The Federal Highway Administration will appeal U.S. District Court Judge Todd Campbell's refusal to dismiss a lawsuit seeking to block the proposed Pellissippi Parkway extension.
Attorneys for the agency are filing an appeal with the Sixth Circuit Court of Appeals, which has jurisdiction over federal courts in Kentucky, Michigan, Ohio and Tennessee.
News of the appeal came the same day that the FHWA turned over records dealing with the controversial environmental assessment of the parkway extension project. ``We're filing the administrative record (Wednesday) with the court, and we're also filing a notice of appeal with the Sixth Circuit (Court) in regards to the earlier motions we filed,'' Assistant U.S. Attorney Michael Roden said. It will be at least eight months to a year before the Sixth Circuit hears the appeal.
Citizens Against The Pellissippi Parkway Extension Board Member Nina Gregg greeted news of the appeal cautiously. ``We're glad we're finally going to see the administrative record,'' she said. ``Beyond that, until we see it and whatever else Mr. Roden has filed, we're not prepared to comment.''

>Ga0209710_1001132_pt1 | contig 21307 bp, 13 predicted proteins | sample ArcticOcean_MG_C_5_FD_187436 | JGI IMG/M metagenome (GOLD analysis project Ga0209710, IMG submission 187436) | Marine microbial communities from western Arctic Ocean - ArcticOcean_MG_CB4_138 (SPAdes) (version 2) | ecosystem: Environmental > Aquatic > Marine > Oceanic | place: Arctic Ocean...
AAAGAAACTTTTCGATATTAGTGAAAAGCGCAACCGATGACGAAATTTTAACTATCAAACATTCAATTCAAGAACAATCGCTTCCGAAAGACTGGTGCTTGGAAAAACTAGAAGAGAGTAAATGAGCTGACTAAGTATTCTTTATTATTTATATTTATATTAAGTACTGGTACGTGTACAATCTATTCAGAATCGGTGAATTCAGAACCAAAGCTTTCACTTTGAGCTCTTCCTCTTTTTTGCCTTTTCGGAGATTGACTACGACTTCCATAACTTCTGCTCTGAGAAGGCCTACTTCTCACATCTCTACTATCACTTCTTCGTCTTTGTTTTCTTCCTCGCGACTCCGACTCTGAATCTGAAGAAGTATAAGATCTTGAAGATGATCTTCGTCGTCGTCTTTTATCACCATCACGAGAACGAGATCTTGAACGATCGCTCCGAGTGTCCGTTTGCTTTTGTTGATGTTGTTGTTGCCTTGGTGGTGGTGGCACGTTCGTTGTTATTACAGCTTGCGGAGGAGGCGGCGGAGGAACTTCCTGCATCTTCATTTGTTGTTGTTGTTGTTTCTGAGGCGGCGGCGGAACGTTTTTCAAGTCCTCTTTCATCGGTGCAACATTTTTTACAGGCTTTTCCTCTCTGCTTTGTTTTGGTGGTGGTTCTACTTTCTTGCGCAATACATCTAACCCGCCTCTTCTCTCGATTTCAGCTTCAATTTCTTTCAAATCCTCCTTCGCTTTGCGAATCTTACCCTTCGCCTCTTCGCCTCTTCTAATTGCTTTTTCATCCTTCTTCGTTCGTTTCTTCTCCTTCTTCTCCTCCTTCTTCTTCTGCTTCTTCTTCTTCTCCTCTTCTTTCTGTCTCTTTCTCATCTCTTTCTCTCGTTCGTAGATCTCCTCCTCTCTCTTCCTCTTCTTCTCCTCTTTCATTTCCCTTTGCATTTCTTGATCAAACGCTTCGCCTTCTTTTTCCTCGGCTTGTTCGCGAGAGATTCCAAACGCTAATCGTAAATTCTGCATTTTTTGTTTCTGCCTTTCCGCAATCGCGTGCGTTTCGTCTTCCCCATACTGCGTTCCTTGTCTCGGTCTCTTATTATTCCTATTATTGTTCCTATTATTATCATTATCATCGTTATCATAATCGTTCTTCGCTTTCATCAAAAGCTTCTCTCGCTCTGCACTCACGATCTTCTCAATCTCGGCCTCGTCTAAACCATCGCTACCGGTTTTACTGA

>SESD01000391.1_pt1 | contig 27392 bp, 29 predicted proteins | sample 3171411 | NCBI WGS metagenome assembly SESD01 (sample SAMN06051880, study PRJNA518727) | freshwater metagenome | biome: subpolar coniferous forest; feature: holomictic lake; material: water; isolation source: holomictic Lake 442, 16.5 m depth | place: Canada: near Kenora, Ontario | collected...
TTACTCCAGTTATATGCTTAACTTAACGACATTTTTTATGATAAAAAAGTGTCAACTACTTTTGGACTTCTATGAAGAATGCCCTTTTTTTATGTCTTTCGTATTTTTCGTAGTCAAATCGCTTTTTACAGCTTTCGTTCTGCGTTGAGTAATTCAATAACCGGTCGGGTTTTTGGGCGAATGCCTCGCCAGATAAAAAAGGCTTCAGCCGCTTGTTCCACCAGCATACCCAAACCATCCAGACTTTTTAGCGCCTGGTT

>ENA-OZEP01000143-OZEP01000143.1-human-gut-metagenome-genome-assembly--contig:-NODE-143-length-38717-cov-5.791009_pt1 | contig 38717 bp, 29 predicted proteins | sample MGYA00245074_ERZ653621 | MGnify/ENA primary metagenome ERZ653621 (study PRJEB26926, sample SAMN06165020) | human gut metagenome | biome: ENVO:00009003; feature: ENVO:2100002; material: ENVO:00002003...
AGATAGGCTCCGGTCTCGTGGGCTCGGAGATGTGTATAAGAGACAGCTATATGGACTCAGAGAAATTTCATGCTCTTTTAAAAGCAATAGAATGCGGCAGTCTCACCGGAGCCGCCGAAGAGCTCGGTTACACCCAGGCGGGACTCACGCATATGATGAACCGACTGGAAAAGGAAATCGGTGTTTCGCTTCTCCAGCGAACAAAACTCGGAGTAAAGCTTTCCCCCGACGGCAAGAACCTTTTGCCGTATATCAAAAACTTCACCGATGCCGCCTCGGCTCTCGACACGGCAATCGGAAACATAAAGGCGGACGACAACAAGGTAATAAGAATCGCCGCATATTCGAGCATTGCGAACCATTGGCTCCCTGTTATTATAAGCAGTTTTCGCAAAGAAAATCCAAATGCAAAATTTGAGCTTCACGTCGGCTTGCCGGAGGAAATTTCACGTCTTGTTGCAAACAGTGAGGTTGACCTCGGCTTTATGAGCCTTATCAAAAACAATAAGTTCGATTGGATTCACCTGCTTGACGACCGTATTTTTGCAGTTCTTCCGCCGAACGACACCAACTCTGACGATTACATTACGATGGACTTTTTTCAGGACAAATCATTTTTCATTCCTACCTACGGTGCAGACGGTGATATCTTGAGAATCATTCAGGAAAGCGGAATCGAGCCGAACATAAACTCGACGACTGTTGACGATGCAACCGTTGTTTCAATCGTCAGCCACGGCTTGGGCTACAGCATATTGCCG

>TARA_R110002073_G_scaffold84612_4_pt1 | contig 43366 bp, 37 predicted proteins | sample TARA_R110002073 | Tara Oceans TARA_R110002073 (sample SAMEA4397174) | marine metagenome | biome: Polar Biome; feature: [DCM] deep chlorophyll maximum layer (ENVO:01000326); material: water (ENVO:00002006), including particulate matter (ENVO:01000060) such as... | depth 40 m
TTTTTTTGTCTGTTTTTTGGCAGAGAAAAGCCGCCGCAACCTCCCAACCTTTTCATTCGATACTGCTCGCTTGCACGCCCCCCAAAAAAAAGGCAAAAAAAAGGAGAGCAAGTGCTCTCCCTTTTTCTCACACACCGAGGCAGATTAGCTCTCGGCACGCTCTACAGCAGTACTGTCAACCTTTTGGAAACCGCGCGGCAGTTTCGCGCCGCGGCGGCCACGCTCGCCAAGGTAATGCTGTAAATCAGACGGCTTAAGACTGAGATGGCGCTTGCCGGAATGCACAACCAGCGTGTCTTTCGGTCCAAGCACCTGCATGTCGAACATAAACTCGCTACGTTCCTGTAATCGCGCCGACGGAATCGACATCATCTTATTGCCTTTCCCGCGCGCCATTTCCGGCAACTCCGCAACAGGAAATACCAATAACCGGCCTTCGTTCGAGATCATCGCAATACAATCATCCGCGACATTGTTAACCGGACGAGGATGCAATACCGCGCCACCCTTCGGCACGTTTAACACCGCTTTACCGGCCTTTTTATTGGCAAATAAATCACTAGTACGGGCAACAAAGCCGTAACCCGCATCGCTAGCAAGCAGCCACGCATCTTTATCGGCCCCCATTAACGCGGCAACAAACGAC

CAPPE attorney Joe McCaleb will be allowed 60 days from the receipt of the administrative record to decide on the next step to take in the lawsuit. McCaleb could not be reached Wednesday.
The administrative record includes any agreements that have been made by the federal government and state of Tennessee regarding the highway.
The environmental assessment is at the heart of the lawsuit, which the CAPPE filed June 7. CAPPE contends the environmental assessment is inadequate and fails to take into consideration such factors as air- and water-quality impacts, traffic congestion and the potential for urban sprawl.
The CAPPE lawsuit named Tennessee Department of Transportation Commissioner J. Bruce Saltsman Sr. as a defendant as well as U.S. Department of Transportation Secretary Norman Mineta and officials of the Federal Highway Administration. In response to the lawsuit, Campbell issued a preliminary injunction halting work on the extension July 17.
Previously, the FHWA cut off federal aid for the project in response to the lawsuit. The suspension of federal funding for the project remains in place. The final leg of the extension project would take about 39 tracts of land, directly affecting 42 residents and one business.
TDOT has chosen a 4.5-mile route for the proposed extension. The route follows a mostly southerly direction from where the parkway currently ends at Cusick Road to East Lamar Alexander Parkway close to Morning Star Baptist Church, 3412 E. Lamar Alexander Parkway.
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